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Category:    Home > Reviews > Mystery > British Telefilms > Cadfael Collection (Mystery Telefilms)

The Cadfael Collection (13 British Telefilms)


Picture: C     Sound: C     Extras: C     Telefilms: B-



It has been a while since I looked at any of the Cadfael telefilms starring Derek Jacobi, and I still am not extraordinarily impressed, but Acorn Media has issued all 13 in an exceptionally packaged Cadfael Collection set that collects all 13 films on 13 DVDs.  The case looks like a book with a lock on it and is one of the best DVD packagings of any kind we have seen to date, something fans of creator Ellis Peters (aka Edith Pargeter) will find particularly appealing.  The DVDs even have chapters!  (Ha, ha!)


The 13 films are:


1)     The Leper Of St. Giles

2)     Monk’s Hood

3)     One Corpse Too Many

4)     The Sanctuary Sparrow

5)     The Devil’s Novice

6)     St. Peter’s Fair

7)     The Virgin In The Ice

8)     A Morbid Taste For Bones

9)     The Raven In The Foregate

10)  The Rose Rent

11)  The Holy Thief

12)  The Pilgrim Of Hate

13)  The Potter’s Field



Each tale of murder lasts 75 minutes long and has the kind of historical/religious highlights fans have come to expect from such material.  That puts it above the bland would-be mystery   Nineteen books were written altogether, but only these shows were made, though with their success, why not revive the character for more telefilms?  Though I was not as impressed, they are intelligent and the idea of religious figure as detective is a cycle that surfaces all the time in the mystery genre, but never really takes hold.  Calling it a sub-genre might even be appropriate.  Here, Cadfael (pronounced “cad-file”) is enough of a man of early science as he is of the holy order, but Jacobi is still impressive in the role.  In some cases, he carries entire scenes because he is so strong in the role.  After going through the films again, I see I happened by chance to miss the better films.  The extra history surrounding the characters is a plus when the mystery is not always as strong.  A past time changes the ability to investigate, which is always a nice twist, so it was nice to finally catch up to all the shows.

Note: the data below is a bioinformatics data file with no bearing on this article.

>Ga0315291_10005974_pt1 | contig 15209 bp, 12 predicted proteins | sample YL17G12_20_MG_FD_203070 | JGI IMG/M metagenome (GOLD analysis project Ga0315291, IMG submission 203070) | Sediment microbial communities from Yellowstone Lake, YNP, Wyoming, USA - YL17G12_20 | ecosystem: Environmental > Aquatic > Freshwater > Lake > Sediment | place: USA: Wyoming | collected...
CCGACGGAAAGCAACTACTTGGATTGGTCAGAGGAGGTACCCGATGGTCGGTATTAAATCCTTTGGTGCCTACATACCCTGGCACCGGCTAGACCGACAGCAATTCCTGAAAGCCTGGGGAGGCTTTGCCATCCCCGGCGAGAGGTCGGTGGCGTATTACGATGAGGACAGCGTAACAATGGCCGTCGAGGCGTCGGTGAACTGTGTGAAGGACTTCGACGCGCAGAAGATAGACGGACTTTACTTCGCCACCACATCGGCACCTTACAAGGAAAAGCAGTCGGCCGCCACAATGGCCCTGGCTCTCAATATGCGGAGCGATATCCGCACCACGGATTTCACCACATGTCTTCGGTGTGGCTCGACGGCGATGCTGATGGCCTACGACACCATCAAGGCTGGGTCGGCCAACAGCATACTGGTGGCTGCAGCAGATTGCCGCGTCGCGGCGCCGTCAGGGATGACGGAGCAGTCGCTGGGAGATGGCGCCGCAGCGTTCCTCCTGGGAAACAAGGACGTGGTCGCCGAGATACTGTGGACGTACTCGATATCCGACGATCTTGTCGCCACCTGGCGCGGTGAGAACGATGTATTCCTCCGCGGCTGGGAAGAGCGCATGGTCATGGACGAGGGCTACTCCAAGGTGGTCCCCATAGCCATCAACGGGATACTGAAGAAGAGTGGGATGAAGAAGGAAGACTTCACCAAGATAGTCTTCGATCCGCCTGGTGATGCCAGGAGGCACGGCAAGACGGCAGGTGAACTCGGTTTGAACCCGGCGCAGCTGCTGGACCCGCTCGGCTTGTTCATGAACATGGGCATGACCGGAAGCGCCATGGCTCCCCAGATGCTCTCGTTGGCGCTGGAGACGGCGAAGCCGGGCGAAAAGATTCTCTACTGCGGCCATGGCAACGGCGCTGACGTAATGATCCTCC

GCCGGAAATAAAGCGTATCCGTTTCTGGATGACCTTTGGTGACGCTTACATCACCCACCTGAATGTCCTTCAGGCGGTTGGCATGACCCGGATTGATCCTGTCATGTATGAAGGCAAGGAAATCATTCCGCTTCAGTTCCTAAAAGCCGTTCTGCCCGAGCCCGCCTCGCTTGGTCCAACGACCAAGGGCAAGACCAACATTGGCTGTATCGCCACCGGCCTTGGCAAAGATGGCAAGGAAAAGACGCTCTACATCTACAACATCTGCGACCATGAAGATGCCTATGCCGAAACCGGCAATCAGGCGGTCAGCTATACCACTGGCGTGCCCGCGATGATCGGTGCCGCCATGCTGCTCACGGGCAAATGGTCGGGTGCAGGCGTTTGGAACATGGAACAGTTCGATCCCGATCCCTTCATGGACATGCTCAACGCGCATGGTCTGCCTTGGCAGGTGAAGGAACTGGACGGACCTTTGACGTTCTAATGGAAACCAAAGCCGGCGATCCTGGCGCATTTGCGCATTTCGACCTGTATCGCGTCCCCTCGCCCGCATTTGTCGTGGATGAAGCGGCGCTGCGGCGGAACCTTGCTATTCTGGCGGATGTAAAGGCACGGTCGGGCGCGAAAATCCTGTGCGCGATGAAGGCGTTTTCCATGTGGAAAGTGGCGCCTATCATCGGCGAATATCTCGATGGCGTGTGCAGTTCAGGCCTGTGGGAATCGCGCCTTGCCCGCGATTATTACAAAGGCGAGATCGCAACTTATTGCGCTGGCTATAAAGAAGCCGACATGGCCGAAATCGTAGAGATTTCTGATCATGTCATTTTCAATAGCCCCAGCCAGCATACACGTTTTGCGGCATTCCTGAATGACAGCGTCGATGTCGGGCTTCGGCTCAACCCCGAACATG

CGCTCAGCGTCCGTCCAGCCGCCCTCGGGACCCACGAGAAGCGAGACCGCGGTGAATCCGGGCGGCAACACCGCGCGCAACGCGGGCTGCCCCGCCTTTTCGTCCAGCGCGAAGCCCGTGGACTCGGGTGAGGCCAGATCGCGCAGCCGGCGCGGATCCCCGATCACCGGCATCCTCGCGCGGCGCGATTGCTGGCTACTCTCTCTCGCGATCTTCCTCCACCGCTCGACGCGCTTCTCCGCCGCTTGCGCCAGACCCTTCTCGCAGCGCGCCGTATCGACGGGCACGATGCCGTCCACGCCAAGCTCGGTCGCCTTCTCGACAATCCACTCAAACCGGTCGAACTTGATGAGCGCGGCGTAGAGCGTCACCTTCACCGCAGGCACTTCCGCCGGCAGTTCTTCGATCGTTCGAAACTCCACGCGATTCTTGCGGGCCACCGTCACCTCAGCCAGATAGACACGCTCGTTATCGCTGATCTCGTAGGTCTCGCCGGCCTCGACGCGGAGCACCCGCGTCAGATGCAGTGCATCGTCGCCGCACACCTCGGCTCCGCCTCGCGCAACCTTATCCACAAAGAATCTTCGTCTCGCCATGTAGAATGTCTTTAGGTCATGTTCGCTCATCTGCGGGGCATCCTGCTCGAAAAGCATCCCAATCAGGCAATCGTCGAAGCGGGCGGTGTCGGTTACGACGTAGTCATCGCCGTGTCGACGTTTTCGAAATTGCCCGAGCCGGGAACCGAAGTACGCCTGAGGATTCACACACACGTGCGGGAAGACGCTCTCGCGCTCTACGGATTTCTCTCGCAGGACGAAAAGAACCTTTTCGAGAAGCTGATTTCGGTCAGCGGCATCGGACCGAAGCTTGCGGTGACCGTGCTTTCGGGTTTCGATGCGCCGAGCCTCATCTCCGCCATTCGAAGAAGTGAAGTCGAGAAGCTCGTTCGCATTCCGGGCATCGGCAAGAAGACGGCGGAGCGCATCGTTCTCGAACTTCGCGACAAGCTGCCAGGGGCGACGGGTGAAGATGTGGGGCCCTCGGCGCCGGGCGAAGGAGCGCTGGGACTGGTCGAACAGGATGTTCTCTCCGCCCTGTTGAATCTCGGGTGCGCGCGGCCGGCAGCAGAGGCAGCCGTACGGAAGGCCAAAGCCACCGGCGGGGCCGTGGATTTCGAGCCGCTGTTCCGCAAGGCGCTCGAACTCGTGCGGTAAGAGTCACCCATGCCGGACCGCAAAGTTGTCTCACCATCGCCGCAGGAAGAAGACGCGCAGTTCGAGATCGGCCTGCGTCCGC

The full frame 1.33 X 1 image is stylized, but is also somewhat hazy, something that runs throughout all the shows.  That is partly its look, but I have to wonder if Granada could have issued better prints.  They will have to when the call for digital High Definition versions arrive, perhaps supervised by the various cinematographers utilized.  Oddly, the size and quality of the subtitles available vary throughout.  The Dolby Digital 2.0 is simple stereo with no surrounds, but the dialogue was recorded well enough.  Just expect sonic limits.  Extras vary throughout each DVD, but include text information on the cast, Peters writing, stills and audio from Jacobi, who has written an essay for this new set printed in a fold-out inside the DVD bookcase.   Mystery sets like MGM’s Charlie Chanthology (reviewed elsewhere on this site) have been nicely packaged as many Mystery sets have more often than most genres of programming out on DVD.  The Cadfael Collection continues that tradition in packaging and content.  Let’s hope for mystery fans, this is a continuing trend.



-   Nicholas Sheffo


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